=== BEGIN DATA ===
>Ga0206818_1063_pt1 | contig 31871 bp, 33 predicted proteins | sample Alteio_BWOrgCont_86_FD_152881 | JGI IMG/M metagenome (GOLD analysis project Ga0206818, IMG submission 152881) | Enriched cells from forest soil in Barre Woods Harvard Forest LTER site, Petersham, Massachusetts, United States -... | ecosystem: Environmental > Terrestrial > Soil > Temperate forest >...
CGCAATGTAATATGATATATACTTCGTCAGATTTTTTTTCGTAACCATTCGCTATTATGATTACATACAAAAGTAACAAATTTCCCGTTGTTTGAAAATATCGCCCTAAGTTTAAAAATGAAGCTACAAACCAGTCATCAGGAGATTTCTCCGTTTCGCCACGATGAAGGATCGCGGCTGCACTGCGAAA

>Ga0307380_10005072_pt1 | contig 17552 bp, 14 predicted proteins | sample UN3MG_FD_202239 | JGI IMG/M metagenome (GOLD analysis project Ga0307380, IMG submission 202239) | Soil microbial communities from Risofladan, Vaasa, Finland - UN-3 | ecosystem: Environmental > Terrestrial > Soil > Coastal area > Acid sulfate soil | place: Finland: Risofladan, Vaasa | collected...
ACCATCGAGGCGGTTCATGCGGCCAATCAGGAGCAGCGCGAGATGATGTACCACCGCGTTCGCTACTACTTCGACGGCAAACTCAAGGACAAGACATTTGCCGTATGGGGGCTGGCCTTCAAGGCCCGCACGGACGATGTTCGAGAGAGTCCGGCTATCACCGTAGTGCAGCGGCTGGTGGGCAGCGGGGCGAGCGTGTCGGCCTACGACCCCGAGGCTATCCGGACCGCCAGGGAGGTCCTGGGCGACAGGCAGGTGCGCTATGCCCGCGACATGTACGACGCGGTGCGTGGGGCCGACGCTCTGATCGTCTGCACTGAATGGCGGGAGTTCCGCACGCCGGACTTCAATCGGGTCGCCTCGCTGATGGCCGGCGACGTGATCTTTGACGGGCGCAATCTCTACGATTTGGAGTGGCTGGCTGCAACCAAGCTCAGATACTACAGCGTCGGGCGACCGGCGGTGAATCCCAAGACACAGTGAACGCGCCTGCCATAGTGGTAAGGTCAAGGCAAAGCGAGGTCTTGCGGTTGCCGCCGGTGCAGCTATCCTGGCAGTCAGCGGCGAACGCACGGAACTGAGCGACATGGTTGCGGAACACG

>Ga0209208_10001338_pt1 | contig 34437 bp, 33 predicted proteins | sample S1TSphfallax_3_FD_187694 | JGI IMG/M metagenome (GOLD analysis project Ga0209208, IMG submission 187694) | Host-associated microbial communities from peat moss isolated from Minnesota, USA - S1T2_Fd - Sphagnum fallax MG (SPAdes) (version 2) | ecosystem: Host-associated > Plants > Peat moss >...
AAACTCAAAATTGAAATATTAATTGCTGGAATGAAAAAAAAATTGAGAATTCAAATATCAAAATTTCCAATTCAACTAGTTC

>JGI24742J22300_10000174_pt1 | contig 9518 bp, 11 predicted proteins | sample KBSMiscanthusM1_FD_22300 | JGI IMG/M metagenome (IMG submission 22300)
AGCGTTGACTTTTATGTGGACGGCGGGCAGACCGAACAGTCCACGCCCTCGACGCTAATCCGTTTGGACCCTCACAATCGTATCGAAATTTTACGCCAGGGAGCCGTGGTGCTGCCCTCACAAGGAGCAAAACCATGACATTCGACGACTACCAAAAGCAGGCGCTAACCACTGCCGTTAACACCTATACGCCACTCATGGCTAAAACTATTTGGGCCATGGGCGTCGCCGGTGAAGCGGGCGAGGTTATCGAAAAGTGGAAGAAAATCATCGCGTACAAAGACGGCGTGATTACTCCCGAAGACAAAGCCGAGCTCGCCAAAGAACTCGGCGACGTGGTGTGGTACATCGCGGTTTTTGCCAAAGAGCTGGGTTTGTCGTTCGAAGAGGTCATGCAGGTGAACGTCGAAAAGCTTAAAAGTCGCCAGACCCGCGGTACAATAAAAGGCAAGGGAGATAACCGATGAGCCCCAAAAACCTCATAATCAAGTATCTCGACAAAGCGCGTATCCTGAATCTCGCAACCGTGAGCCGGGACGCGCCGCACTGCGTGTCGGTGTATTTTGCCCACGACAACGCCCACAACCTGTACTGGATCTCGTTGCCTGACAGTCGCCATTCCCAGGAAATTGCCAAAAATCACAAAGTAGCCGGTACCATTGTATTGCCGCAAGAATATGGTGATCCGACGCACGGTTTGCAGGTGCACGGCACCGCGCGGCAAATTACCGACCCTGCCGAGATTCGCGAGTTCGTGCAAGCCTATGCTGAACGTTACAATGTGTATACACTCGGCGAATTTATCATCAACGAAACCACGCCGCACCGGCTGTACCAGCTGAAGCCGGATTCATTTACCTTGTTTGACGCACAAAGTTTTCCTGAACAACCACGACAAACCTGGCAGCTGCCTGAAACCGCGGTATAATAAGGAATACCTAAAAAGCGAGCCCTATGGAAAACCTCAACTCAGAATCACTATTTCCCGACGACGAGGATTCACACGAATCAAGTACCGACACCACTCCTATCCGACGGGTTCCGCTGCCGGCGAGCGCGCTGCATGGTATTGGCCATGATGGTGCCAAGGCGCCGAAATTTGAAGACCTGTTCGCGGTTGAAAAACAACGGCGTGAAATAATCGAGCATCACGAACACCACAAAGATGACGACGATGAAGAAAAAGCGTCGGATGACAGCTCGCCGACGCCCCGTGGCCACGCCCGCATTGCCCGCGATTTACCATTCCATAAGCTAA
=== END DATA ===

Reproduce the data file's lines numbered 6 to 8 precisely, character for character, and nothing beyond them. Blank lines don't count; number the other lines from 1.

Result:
AAACTCAAAATTGAAATATTAATTGCTGGAATGAAAAAAAAATTGAGAATTCAAATATCAAAATTTCCAATTCAACTAGTTC

>JGI24742J22300_10000174_pt1 | contig 9518 bp, 11 predicted proteins | sample KBSMiscanthusM1_FD_22300 | JGI IMG/M metagenome (IMG submission 22300)
AGCGTTGACTTTTATGTGGACGGCGGGCAGACCGAACAGTCCACGCCCTCGACGCTAATCCGTTTGGACCCTCACAATCGTATCGAAATTTTACGCCAGGGAGCCGTGGTGCTGCCCTCACAAGGAGCAAAACCATGACATTCGACGACTACCAAAAGCAGGCGCTAACCACTGCCGTTAACACCTATACGCCACTCATGGCTAAAACTATTTGGGCCATGGGCGTCGCCGGTGAAGCGGGCGAGGTTATCGAAAAGTGGAAGAAAATCATCGCGTACAAAGACGGCGTGATTACTCCCGAAGACAAAGCCGAGCTCGCCAAAGAACTCGGCGACGTGGTGTGGTACATCGCGGTTTTTGCCAAAGAGCTGGGTTTGTCGTTCGAAGAGGTCATGCAGGTGAACGTCGAAAAGCTTAAAAGTCGCCAGACCCGCGGTACAATAAAAGGCAAGGGAGATAACCGATGAGCCCCAAAAACCTCATAATCAAGTATCTCGACAAAGCGCGTATCCTGAATCTCGCAACCGTGAGCCGGGACGCGCCGCACTGCGTGTCGGTGTATTTTGCCCACGACAACGCCCACAACCTGTACTGGATCTCGTTGCCTGACAGTCGCCATTCCCAGGAAATTGCCAAAAATCACAAAGTAGCCGGTACCATTGTATTGCCGCAAGAATATGGTGATCCGACGCACGGTTTGCAGGTGCACGGCACCGCGCGGCAAATTACCGACCCTGCCGAGATTCGCGAGTTCGTGCAAGCCTATGCTGAACGTTACAATGTGTATACACTCGGCGAATTTATCATCAACGAAACCACGCCGCACCGGCTGTACCAGCTGAAGCCGGATTCATTTACCTTGTTTGACGCACAAAGTTTTCCTGAACAACCACGACAAACCTGGCAGCTGCCTGAAACCGCGGTATAATAAGGAATACCTAAAAAGCGAGCCCTATGGAAAACCTCAACTCAGAATCACTATTTCCCGACGACGAGGATTCACACGAATCAAGTACCGACACCACTCCTATCCGACGGGTTCCGCTGCCGGCGAGCGCGCTGCATGGTATTGGCCATGATGGTGCCAAGGCGCCGAAATTTGAAGACCTGTTCGCGGTTGAAAAACAACGGCGTGAAATAATCGAGCATCACGAACACCACAAAGATGACGACGATGAAGAAAAAGCGTCGGATGACAGCTCGCCGACGCCCCGTGGCCACGCCCGCATTGCCCGCGATTTACCATTCCATAAGCTAA